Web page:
The Latest On: Arctic
Our homelands—the Arctic wildlife and ecosystems that are the foundation of our culture and traditional ways of life—are fast changing. Arctic warming has made the weather, the condition of the ice, and the behaviors and location of fish and wildlife so unpredictable that our Elders no longer feel confident teaching younger people traditional ways. If we cannot effectively pass on our traditional ways to the younger generations, we fear for what will happen to our culture.
Perhaps you’ve already read the good news by our crackerjack Alaska attorney Holly Harris, who reported that ConocoPhillips is the latest Big Oil company to postpone drilling in the oft-treacherous waters of the Arctic Ocean. Shell previously announced it was abandoning plans to drill there this year.
When the President of the United States invites you to perform at his Nobel Peace Prize ceremony, there’s only one answer: yes. When that same performer offered to partner with Earthjustice to help raise awareness and support, there also was only one answer: Absolutely, yes!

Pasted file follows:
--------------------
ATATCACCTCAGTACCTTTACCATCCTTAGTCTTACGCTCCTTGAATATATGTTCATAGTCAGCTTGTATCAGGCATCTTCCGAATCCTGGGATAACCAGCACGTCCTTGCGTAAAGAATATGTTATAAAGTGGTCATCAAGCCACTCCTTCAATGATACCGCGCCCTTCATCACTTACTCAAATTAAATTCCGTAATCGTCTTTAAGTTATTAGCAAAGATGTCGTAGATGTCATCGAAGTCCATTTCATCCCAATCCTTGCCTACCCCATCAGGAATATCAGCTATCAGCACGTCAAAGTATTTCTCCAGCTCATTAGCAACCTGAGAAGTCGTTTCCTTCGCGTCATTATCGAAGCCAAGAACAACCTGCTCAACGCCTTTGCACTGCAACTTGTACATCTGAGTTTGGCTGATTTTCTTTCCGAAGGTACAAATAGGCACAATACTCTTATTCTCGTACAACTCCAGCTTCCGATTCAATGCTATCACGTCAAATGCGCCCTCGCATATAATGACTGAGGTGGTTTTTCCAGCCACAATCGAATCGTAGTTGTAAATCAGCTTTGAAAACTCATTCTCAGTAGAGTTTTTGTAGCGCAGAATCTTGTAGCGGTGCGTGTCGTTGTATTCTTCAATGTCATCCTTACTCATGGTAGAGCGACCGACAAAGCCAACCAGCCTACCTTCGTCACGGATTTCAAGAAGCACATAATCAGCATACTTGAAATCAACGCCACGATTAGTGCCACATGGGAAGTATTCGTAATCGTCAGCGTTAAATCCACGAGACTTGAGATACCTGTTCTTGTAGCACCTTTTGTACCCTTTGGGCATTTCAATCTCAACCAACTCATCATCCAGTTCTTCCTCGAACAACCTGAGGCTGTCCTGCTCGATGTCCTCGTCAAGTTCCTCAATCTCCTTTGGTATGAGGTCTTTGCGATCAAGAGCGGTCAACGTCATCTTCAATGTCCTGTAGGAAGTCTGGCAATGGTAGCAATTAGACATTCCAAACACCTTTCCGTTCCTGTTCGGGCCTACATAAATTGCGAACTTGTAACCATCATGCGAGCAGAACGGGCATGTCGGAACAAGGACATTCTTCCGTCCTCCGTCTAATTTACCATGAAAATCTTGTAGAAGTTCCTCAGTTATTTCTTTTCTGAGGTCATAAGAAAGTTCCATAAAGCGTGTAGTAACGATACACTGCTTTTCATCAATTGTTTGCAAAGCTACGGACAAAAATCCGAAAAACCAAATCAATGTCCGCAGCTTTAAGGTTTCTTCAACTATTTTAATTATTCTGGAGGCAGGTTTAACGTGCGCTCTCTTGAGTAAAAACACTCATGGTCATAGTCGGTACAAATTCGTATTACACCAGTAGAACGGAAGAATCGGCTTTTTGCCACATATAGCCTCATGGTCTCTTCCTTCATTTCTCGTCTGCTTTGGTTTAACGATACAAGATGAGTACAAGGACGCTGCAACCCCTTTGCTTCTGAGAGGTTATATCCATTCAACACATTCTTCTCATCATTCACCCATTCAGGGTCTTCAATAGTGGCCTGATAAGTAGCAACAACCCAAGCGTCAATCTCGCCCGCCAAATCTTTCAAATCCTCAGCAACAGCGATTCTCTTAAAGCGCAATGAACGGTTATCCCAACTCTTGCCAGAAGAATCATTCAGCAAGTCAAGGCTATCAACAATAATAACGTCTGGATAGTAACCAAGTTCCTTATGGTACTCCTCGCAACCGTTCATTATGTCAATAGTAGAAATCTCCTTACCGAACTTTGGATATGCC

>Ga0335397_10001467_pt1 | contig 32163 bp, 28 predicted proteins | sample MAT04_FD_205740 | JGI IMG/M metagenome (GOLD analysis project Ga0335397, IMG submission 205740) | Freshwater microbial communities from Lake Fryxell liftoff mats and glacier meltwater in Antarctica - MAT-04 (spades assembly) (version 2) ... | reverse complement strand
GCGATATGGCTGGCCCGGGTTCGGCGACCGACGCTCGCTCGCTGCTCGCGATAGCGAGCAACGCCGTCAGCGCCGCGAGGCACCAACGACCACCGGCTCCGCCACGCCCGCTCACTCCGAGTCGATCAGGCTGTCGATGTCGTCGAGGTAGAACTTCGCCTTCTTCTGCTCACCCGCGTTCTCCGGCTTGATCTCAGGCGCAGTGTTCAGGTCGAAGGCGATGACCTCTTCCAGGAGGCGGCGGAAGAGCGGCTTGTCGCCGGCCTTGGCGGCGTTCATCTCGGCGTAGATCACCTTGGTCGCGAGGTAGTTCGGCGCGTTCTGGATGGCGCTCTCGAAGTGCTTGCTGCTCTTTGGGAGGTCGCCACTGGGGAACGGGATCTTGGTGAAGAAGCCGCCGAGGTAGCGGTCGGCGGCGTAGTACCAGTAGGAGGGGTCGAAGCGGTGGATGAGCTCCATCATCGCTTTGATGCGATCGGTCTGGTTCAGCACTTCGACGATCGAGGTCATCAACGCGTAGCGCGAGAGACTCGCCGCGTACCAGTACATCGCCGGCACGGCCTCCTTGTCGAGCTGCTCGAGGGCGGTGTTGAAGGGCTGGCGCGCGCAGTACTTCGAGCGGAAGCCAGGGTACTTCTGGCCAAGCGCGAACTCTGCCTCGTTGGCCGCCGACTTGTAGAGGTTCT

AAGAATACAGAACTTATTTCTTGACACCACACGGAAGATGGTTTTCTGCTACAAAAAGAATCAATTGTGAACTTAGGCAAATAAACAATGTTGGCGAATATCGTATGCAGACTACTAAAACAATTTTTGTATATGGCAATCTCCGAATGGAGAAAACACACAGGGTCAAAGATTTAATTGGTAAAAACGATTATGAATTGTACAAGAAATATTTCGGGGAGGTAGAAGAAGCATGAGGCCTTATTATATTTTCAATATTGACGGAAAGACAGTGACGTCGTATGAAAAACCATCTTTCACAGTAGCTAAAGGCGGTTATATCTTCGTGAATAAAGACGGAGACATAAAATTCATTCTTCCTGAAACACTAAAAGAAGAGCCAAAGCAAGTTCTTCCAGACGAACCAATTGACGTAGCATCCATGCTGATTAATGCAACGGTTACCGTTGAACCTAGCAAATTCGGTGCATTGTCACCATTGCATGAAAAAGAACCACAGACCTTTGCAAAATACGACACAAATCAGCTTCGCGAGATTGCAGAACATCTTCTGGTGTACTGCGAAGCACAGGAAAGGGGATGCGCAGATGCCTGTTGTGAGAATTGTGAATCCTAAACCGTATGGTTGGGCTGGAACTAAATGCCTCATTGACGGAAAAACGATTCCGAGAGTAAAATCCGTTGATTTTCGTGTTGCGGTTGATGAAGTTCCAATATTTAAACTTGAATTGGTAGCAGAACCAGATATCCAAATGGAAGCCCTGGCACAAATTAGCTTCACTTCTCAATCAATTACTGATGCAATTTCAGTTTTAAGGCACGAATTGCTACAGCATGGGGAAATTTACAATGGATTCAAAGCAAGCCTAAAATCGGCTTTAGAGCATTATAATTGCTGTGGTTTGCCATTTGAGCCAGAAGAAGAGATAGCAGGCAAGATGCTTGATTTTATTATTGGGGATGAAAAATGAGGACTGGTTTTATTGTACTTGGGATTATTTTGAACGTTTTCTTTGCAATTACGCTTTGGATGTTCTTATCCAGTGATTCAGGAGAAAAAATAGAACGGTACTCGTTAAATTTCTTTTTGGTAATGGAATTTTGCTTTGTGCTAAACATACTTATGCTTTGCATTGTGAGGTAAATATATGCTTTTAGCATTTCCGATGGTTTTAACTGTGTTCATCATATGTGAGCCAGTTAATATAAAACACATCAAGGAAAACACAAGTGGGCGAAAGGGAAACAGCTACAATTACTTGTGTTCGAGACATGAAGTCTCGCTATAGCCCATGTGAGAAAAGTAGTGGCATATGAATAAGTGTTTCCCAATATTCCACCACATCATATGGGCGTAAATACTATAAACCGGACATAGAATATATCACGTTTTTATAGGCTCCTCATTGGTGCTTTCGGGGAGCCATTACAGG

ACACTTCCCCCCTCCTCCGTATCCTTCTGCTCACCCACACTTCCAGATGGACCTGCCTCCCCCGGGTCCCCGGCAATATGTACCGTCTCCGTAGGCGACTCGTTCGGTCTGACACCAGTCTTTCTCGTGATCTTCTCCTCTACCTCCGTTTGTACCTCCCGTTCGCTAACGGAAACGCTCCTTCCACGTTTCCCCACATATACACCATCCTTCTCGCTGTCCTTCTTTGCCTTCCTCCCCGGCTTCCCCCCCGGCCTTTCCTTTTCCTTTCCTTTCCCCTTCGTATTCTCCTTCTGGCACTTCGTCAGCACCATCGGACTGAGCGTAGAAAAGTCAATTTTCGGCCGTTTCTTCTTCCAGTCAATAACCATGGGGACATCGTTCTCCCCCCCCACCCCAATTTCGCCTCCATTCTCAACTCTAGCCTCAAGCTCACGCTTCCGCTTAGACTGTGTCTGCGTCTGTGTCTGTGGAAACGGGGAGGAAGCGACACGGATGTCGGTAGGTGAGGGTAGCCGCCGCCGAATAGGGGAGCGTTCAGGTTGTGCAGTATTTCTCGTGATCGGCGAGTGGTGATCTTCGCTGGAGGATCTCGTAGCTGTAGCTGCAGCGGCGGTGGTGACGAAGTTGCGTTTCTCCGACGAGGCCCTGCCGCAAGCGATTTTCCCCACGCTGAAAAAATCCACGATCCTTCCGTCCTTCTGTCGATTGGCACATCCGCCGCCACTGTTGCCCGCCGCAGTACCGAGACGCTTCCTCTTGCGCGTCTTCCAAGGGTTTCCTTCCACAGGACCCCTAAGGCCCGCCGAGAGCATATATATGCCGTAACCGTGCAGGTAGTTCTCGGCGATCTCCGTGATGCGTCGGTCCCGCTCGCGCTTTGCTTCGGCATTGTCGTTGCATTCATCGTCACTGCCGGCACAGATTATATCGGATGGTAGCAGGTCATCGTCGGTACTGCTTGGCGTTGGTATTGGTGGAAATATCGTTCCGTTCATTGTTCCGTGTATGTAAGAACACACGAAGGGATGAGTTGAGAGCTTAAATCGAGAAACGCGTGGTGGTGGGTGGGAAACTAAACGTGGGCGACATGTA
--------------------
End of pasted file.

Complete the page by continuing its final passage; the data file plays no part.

Shell announced that the company is hitting the pause button on oil exploration and drilling in the Arctic. Mother Nature graphically demonstrated this summer what conservation groups have been saying for more than a decade—the extreme weather and conditions of the Arctic, with its stormy, frozen seas make the Arctic environmentally treacherous for oil drilling.
As the environmental ministers of the Arctic nations, including the United States, meet in Sweden next week, they have an opportunity to show leadership on an important though less well-known climate pollutant, black carbon (soot).
While carbon dioxide remains the most important, long-lasting pollutant forcing climate change, recent studies have revealed that short-lived climate forcers like black carbon are equally damaging, especially in the Arctic.